#437 – Access Interface Members through an Interface Variable

Once a class implements a particular interface, you can interact with the members of the interface through any instance of that class.

            Cow bossie = new Cow("Bossie", 5);

            // Cow implements IMoo, which includes Moo method
            bossie.Moo();

You can also declare a variable whose type is an interface, assign it to an instance of any class that implements that interface and then interact with members of the interface through that interface variable.

            // bossie is a Cow, which implements IMoo, so we can point IMoo variable at her
            IMoo mooer = bossie;
            mooer.Moo();

In either case, we end up calling the same Moo method.

Notice that we can’t access members of Cow that aren’t part of IMoo using this interface variable.

Even though MakeSomeMilk is a public method in the Cow class, we can’t access it via IMoo.

#436 – The Implementation of an Interface Can Be a Subset of the Class

When a class implements an interface, it is declaring that it implements all members of the interface.  Client code can interact with an instance of the class through the members of the interface.  It can also interact with class members that are not part of the interface.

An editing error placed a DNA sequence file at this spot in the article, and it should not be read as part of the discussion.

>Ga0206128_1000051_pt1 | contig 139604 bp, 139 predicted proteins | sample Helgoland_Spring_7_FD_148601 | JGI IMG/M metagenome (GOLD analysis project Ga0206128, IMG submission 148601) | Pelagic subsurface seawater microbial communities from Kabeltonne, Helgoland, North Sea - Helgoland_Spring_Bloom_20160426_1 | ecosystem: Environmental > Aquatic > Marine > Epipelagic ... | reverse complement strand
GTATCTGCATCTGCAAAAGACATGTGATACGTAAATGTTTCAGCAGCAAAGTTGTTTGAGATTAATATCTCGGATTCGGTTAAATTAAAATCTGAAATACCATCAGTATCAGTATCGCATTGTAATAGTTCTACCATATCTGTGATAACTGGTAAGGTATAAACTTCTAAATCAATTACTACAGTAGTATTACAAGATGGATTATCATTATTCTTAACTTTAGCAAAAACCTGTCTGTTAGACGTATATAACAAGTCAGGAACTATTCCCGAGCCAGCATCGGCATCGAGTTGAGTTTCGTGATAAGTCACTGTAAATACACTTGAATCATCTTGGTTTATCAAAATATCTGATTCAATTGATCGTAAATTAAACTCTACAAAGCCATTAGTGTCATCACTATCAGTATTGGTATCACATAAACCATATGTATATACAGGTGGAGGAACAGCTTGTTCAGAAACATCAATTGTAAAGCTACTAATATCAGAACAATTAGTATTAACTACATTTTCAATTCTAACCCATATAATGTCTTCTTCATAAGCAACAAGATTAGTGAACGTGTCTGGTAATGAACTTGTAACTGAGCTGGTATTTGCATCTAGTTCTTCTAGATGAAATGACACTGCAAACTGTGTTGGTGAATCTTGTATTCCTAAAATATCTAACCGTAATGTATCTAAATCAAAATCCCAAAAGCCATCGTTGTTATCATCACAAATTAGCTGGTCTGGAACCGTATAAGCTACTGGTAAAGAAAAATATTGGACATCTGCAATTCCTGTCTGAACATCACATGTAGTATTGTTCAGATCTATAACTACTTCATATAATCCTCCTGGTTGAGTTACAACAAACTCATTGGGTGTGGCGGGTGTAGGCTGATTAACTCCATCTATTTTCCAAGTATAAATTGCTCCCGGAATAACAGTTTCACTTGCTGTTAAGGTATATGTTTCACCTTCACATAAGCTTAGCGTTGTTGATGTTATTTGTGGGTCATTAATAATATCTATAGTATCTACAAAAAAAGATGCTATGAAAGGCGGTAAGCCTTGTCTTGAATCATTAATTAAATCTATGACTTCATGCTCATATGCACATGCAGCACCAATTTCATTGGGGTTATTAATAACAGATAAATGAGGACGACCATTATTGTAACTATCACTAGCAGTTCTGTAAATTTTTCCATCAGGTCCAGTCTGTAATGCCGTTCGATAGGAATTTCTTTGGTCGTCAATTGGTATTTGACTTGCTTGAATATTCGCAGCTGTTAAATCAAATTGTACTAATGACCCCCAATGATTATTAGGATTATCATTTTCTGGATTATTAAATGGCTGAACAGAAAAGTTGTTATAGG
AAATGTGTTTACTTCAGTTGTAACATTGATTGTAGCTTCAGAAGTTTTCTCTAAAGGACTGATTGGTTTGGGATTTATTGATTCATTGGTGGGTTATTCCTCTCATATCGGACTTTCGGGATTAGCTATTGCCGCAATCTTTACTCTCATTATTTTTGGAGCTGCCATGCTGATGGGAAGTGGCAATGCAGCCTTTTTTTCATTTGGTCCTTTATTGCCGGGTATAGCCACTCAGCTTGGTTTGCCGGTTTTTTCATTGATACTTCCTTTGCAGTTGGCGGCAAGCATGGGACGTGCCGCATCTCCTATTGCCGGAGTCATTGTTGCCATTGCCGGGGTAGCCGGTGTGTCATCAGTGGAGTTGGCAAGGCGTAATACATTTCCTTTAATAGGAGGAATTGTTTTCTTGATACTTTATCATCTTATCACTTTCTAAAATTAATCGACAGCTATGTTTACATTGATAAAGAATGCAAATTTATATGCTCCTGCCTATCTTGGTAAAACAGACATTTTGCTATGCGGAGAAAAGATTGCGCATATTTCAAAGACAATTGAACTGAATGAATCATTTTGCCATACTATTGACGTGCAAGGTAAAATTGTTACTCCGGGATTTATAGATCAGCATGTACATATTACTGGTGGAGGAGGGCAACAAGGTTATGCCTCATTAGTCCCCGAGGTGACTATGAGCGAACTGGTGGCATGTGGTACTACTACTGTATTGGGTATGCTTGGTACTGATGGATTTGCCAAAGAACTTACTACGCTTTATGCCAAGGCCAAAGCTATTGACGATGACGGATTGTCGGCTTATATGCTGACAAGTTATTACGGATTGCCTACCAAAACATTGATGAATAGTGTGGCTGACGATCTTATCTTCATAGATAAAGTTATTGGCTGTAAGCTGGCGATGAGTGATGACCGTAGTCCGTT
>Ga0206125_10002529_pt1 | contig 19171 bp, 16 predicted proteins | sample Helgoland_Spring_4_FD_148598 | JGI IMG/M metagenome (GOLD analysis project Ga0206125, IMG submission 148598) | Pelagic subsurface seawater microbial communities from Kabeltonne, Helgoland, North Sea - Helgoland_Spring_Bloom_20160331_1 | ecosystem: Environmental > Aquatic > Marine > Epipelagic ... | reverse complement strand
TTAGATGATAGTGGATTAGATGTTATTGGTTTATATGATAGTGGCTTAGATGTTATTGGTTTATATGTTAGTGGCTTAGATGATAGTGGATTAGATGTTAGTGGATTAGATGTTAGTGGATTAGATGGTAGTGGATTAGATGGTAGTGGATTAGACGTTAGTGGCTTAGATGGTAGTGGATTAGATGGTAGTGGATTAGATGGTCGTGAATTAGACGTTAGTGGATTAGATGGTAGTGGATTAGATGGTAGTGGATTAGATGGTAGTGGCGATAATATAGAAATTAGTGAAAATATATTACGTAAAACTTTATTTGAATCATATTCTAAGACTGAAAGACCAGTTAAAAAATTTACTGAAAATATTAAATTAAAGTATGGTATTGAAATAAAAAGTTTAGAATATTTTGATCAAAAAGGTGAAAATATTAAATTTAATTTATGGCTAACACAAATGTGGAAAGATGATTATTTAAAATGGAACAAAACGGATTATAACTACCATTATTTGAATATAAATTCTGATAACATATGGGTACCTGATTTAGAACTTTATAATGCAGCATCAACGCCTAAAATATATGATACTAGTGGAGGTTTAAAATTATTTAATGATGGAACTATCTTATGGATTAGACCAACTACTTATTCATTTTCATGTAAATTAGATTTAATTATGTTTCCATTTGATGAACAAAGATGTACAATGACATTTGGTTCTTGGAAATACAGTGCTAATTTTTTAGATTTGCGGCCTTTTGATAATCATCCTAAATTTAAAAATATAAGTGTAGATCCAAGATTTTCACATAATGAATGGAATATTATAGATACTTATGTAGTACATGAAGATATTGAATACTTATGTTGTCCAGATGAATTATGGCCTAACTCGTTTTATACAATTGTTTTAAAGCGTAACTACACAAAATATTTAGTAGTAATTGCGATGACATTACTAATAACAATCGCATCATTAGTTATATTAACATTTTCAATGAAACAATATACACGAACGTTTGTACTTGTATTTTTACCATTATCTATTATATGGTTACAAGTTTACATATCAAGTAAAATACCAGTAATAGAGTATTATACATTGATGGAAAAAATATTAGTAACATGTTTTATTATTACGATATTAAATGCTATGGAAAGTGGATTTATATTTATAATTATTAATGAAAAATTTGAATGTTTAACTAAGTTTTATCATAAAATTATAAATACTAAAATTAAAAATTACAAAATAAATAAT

For example, assume that the Cow class implements the IMoo interface, which contains the Moo method.  Client code can invoke the Moo method on instances of the Cow class, since it implements IMoo.

            Cow bossie = new Cow("Bossie", 5);

            // Invoke IMoo.Moo
            bossie.Moo();

Clients can also call methods that are not part of the IMoo interface.

            // Call methods and set properties that are NOT part of IMoo
            bossie.MakeSomeMilk();
            bossie.Motto = "Docile but still a maverick";

#435 – Implementing an Interface

An interface is a list of class members that a class must implement if it chooses to implement the interface.

Assumed that we have the following IMoo interface.

    interface IMoo
    {
        // Methods
        void Moo();

        // Properties
        List<string> MooLog { get; set; }

        // Events
        event EventHandler<MooEventArgs> CowMooed;
    }

A class implements an interface by first listing the interface in the class declaration, as if it was inheriting from the interface.  It then provides implementations for all of the interface’s members.

    public class Cow : IMoo
    {
        //-- IMoo implementation --
        public void Moo()
        {
            string moo = "Moo !";
            Console.WriteLine("{0}: {1}", CowName, moo);
            MooLog.Add(moo);
            OnCowMooed(moo);
        }

        public List<string> MooLog { get; set; }

        public event EventHandler<MooEventArgs> CowMooed = delegate { };

        protected virtual void OnCowMooed(string mooPhrase)
        {
            CowMooed(this, new MooEventArgs(CowName, mooPhrase));
        }
        //-- IMoo implementation --

        public string CowName { get; set; }
    }

#434 – Interfaces